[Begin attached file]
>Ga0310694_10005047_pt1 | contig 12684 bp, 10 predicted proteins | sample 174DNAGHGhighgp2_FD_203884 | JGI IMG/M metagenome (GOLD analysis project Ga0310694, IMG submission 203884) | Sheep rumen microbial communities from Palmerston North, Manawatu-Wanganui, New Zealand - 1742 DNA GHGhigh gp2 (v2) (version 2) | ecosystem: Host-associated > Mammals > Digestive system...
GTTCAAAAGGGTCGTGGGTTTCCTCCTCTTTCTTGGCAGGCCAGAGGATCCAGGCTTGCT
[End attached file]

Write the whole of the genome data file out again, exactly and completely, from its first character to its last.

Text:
>Ga0310694_10005047_pt1 | contig 12684 bp, 10 predicted proteins | sample 174DNAGHGhighgp2_FD_203884 | JGI IMG/M metagenome (GOLD analysis project Ga0310694, IMG submission 203884) | Sheep rumen microbial communities from Palmerston North, Manawatu-Wanganui, New Zealand - 1742 DNA GHGhigh gp2 (v2) (version 2) | ecosystem: Host-associated > Mammals > Digestive system...
GTTCAAAAGGGTCGTGGGTTTCCTCCTCTTTCTTGGCAGGCCAGAGGATCCAGGCTTGCT